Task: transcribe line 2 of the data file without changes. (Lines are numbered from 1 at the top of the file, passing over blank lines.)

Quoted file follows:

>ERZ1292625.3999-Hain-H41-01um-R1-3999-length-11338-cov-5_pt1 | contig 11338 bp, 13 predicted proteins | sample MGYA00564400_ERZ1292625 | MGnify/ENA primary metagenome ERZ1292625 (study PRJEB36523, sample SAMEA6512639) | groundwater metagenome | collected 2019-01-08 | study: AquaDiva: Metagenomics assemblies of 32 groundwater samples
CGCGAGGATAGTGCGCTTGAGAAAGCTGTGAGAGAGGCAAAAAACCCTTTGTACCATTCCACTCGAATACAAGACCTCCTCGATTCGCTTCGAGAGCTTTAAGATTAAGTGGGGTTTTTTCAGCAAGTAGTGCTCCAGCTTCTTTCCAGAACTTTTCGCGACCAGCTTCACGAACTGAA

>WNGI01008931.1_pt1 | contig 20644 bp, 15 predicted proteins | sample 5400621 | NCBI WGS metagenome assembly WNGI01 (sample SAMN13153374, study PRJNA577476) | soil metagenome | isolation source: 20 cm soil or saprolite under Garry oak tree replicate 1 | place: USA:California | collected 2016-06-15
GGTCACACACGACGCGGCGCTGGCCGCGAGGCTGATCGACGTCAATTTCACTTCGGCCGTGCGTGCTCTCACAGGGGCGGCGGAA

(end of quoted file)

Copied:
CGCGAGGATAGTGCGCTTGAGAAAGCTGTGAGAGAGGCAAAAAACCCTTTGTACCATTCCACTCGAATACAAGACCTCCTCGATTCGCTTCGAGAGCTTTAAGATTAAGTGGGGTTTTTTCAGCAAGTAGTGCTCCAGCTTCTTTCCAGAACTTTTCGCGACCAGCTTCACGAACTGAA